Ed: Yeah. It wasn’t close knit, but everybody sort of knew everybody. I knew everybody when I lived on O Street, running down, and you’d see the people right under. So I lived on 31st. I lived next to George Preston Marshall, who owned the Washington Redskins. His wife was Corrinne Griffith, was a movie actress and it was right across from the Christian Science Church. I got into music. [laughter]

Vivienne: So how was it for your daughter, growing up here with so few other children in the, where did she go to school?

Ed: Well she went to, that’s one of my little Jack Russells, she thinks she’s a puppy, she’s 10 years old, the other one, Beans is 13. Hey, you’re going to sit here and get hair all over everything.

Vivienne: She went to school where?

Ed: Well she went to little, she went to little play groups and that sort of thing, the first, and then she went to the, what was it, Child, a little school up in Cleveland Park.

Vivienne: Oh, Children’s Research?

Ed: Research, yeah.

Vivienne: Yes, my daughter went there at one point.

Ed: She went there and then she went up to, that was pre‑K and then she went up to the Methodist Church, they had another one up there. Then she went to St. Patrick’s and in third grade my wife was not particularly well, she was a diabetic with a kidney transplant and we decided to start looking for some school that would go beyond third grade and she was accepted at Holton Arms. She was very premature so she was bright but physical development and maturation were very slow, and she went to Holton.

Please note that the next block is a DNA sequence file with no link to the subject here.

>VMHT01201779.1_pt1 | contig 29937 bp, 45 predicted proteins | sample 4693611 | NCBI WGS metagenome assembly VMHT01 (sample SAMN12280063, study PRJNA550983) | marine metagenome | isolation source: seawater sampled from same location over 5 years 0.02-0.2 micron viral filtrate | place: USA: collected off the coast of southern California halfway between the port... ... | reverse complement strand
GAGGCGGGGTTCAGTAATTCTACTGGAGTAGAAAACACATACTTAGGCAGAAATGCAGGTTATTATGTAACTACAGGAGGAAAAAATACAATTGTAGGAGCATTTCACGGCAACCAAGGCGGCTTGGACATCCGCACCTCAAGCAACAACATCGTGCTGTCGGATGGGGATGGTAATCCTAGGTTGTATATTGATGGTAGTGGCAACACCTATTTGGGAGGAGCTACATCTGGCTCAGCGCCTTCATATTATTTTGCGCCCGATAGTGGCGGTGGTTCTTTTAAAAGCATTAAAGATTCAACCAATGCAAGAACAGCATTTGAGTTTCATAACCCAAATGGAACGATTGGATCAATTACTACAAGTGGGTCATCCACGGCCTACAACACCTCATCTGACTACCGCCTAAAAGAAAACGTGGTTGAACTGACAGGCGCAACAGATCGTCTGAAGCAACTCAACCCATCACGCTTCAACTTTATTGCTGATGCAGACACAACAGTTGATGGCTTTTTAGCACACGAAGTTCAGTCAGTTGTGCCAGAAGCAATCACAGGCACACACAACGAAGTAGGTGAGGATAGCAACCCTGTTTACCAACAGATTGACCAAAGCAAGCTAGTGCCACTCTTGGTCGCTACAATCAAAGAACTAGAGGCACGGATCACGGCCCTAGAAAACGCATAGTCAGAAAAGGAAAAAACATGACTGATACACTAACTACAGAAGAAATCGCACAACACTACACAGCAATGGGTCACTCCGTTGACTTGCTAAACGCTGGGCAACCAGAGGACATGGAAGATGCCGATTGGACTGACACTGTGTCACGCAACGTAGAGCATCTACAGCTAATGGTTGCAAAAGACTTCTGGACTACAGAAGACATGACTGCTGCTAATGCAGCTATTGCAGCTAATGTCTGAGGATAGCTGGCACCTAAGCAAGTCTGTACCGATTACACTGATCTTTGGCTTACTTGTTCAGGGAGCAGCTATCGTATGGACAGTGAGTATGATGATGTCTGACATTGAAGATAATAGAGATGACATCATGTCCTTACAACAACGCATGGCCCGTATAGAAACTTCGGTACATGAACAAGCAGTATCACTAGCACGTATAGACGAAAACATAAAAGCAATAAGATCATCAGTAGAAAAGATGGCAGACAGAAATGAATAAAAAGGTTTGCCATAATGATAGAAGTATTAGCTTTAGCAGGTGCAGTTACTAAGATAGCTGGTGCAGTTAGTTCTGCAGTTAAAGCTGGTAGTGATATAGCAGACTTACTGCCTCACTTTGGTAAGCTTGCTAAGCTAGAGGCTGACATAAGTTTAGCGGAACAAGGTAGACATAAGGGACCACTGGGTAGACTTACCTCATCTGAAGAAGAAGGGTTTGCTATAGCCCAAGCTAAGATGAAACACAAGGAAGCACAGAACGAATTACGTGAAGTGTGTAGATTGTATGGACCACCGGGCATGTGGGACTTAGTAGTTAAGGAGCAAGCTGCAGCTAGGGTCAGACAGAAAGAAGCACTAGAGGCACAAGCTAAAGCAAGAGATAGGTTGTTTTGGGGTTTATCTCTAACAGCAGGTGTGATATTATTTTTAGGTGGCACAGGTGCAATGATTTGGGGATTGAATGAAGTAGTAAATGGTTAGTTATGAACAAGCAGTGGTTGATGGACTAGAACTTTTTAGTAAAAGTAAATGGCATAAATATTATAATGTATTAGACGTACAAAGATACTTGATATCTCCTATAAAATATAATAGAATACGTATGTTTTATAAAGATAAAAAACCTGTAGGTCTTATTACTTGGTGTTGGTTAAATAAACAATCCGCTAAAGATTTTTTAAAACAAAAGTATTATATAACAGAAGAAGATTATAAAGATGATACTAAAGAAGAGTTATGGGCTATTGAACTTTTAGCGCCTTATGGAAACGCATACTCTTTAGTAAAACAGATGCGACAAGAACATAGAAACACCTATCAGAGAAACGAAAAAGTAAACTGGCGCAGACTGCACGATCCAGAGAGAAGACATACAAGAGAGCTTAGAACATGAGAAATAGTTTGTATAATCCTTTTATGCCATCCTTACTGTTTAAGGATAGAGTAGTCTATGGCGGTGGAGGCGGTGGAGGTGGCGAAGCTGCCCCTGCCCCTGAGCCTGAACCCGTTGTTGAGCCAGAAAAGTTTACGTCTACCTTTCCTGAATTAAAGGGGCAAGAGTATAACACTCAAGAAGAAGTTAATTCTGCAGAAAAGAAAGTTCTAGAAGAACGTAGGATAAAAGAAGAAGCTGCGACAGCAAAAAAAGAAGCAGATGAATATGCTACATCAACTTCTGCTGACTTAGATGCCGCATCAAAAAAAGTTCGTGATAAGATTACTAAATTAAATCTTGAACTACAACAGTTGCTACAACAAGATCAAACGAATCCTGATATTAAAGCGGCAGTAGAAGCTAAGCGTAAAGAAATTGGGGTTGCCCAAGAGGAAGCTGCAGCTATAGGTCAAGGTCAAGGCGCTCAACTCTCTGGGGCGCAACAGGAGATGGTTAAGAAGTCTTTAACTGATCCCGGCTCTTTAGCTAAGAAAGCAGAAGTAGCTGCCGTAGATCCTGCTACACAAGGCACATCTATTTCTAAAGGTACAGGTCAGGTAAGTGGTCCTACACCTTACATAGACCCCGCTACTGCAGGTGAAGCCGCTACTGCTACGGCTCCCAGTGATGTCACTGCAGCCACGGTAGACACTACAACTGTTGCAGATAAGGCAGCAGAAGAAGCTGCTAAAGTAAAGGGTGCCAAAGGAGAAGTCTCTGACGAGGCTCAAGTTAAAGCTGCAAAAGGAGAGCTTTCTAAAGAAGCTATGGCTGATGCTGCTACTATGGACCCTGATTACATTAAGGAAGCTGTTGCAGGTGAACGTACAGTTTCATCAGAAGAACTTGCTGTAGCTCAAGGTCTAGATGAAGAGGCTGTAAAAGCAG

Vivienne: So she went all the way out River Road to Holton?

Ed: Yeah, there was a man who used to drive kids around there who went there and she said most of her education was from that. [laughter] After Holton then she went to Mt. Holyoke, and then law school here. She moved back here after a couple of years in Boston, and frankly, actually is still staying here.

Vivienne: It’s wonderful. I’m hoping my daughter comes back.

Ed: Well she wanted to. I think she had an interest in law enforcement and was taking the law degree for that and she found a lot of benefits to being somewhere where you have family. Betsy, through our marriage I had extended family through Betsy, and a lot of people from South Carolina but a lot up here. So it’s worked out very well and so far she’s chosen, I think she’s found there are some advantages in having parental overview or whatever. And you know, you never stop being a parent.

Vivienne: Never. Absolutely true. You know, I’ve just finished reading “The Georgetown Ladies’ Social Club,” which I found most entertaining and that, the bulk of that period is the ’50s, ’60s, and ’70s, and I wonder if you knew any of the ladies, Katherine Graham, for example?

Ed: Well, actually, her granddaughter was my tenant for awhile and very bright, obviously, and so the only way I knew Mrs. Graham was I saw her a few times at something where she was there if not signing her book, something like that, but you know I knew where they lived and that was about it. And her granddaughter, of course, was there for about a year and a half, but again, very bright.

Vivienne: So you didn’t have any social encounters with say the Bruces or the Coopers or.

Ed: Well, I went to a couple of parties, as a bachelor with a friend of mine that went to UVA, my old ski buddy of 30 years, George Brassfield. We were there sort of as that, as the couple of extra young men, I wouldn’t use the other terms. [laughter] We did that a couple of places because I guess for somebody who was viable it wasn’t too insulting. It was nice to have around there because there were always more women than men.